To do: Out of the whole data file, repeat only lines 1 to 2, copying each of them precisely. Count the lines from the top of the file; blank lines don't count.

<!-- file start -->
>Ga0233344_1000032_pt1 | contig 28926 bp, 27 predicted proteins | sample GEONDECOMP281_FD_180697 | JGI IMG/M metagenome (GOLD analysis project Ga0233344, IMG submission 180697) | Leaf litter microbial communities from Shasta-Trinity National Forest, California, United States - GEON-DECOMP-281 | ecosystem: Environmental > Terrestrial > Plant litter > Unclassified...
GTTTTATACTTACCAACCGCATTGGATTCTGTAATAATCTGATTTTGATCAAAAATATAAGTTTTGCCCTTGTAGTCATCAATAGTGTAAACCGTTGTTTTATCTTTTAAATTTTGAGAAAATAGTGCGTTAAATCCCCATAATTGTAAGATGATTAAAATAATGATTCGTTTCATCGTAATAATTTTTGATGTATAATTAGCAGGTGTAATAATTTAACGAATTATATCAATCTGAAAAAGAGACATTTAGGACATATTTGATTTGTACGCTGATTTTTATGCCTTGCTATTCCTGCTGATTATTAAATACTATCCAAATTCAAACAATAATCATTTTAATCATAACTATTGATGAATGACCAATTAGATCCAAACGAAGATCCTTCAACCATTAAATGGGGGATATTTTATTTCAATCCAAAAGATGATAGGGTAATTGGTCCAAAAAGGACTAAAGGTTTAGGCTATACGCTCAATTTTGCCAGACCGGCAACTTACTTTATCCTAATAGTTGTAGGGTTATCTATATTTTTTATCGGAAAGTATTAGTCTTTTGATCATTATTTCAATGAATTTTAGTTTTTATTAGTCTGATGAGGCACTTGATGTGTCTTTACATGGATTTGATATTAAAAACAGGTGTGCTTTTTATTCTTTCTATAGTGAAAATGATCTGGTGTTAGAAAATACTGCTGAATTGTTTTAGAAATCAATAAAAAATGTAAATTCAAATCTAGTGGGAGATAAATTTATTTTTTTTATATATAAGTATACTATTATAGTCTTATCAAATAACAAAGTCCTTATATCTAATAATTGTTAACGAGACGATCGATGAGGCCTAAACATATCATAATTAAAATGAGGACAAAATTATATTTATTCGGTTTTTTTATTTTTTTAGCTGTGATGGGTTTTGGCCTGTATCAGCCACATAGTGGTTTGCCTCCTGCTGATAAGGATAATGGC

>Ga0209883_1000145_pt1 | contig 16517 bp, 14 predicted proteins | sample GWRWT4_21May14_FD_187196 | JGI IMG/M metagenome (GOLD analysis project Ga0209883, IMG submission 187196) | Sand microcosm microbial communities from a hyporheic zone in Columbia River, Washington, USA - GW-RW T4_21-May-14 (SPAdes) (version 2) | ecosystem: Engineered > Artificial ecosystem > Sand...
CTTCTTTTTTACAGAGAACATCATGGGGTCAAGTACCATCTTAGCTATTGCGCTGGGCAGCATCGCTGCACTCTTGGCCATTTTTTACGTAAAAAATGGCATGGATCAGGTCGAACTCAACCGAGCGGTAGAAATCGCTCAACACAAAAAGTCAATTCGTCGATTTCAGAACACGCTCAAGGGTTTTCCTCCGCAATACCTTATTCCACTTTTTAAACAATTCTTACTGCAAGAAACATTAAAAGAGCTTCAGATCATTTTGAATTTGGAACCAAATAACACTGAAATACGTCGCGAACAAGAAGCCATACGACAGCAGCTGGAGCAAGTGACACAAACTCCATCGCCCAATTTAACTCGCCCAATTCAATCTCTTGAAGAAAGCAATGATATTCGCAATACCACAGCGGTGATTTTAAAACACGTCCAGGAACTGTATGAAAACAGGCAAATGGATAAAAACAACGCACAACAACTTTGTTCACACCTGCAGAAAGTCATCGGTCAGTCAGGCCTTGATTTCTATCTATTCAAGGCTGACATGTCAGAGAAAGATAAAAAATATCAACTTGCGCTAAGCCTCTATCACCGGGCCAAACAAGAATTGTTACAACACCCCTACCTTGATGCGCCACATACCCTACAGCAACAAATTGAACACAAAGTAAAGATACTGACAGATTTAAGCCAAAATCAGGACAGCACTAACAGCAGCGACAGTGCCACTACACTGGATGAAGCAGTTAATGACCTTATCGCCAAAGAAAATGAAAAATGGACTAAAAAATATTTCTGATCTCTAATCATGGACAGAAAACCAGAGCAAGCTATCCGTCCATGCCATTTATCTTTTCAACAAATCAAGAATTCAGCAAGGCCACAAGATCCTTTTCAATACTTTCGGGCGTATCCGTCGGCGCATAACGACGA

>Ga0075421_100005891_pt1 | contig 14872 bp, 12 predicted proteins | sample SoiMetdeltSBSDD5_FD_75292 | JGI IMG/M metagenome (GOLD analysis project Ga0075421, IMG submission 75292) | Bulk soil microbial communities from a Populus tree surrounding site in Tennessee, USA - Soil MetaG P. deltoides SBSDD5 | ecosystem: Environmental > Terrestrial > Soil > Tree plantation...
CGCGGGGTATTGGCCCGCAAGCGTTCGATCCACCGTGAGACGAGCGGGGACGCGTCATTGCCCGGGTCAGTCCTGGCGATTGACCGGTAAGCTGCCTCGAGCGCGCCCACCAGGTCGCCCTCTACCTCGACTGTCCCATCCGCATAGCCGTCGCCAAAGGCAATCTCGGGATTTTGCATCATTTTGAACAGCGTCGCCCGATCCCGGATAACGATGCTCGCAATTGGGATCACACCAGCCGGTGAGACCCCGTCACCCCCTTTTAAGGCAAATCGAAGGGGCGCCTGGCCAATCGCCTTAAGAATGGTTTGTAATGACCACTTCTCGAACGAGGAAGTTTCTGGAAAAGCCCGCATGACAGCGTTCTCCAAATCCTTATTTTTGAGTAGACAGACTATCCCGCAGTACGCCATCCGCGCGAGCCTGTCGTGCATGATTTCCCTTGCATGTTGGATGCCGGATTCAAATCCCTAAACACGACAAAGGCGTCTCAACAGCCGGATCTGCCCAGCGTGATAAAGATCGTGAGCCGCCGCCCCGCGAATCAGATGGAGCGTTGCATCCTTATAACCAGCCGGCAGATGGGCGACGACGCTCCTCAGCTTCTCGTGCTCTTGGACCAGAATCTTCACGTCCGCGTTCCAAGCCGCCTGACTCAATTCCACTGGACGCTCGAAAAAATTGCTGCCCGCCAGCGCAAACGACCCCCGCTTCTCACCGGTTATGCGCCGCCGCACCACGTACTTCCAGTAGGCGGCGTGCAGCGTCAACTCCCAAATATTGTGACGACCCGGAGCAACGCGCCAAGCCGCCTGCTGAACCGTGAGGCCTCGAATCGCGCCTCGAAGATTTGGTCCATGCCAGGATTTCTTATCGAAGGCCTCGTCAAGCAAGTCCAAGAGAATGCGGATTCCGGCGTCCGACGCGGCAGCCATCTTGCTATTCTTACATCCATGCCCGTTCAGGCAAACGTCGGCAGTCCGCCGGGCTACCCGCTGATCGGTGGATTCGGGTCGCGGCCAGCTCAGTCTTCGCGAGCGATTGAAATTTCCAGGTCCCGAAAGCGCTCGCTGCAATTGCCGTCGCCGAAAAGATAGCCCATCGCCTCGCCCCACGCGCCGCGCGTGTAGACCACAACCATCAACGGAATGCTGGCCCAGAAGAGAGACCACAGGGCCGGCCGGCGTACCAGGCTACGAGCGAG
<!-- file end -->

>Ga0233344_1000032_pt1 | contig 28926 bp, 27 predicted proteins | sample GEONDECOMP281_FD_180697 | JGI IMG/M metagenome (GOLD analysis project Ga0233344, IMG submission 180697) | Leaf litter microbial communities from Shasta-Trinity National Forest, California, United States - GEON-DECOMP-281 | ecosystem: Environmental > Terrestrial > Plant litter > Unclassified...
GTTTTATACTTACCAACCGCATTGGATTCTGTAATAATCTGATTTTGATCAAAAATATAAGTTTTGCCCTTGTAGTCATCAATAGTGTAAACCGTTGTTTTATCTTTTAAATTTTGAGAAAATAGTGCGTTAAATCCCCATAATTGTAAGATGATTAAAATAATGATTCGTTTCATCGTAATAATTTTTGATGTATAATTAGCAGGTGTAATAATTTAACGAATTATATCAATCTGAAAAAGAGACATTTAGGACATATTTGATTTGTACGCTGATTTTTATGCCTTGCTATTCCTGCTGATTATTAAATACTATCCAAATTCAAACAATAATCATTTTAATCATAACTATTGATGAATGACCAATTAGATCCAAACGAAGATCCTTCAACCATTAAATGGGGGATATTTTATTTCAATCCAAAAGATGATAGGGTAATTGGTCCAAAAAGGACTAAAGGTTTAGGCTATACGCTCAATTTTGCCAGACCGGCAACTTACTTTATCCTAATAGTTGTAGGGTTATCTATATTTTTTATCGGAAAGTATTAGTCTTTTGATCATTATTTCAATGAATTTTAGTTTTTATTAGTCTGATGAGGCACTTGATGTGTCTTTACATGGATTTGATATTAAAAACAGGTGTGCTTTTTATTCTTTCTATAGTGAAAATGATCTGGTGTTAGAAAATACTGCTGAATTGTTTTAGAAATCAATAAAAAATGTAAATTCAAATCTAGTGGGAGATAAATTTATTTTTTTTATATATAAGTATACTATTATAGTCTTATCAAATAACAAAGTCCTTATATCTAATAATTGTTAACGAGACGATCGATGAGGCCTAAACATATCATAATTAAAATGAGGACAAAATTATATTTATTCGGTTTTTTTATTTTTTTAGCTGTGATGGGTTTTGGCCTGTATCAGCCACATAGTGGTTTGCCTCCTGCTGATAAGGATAATGGC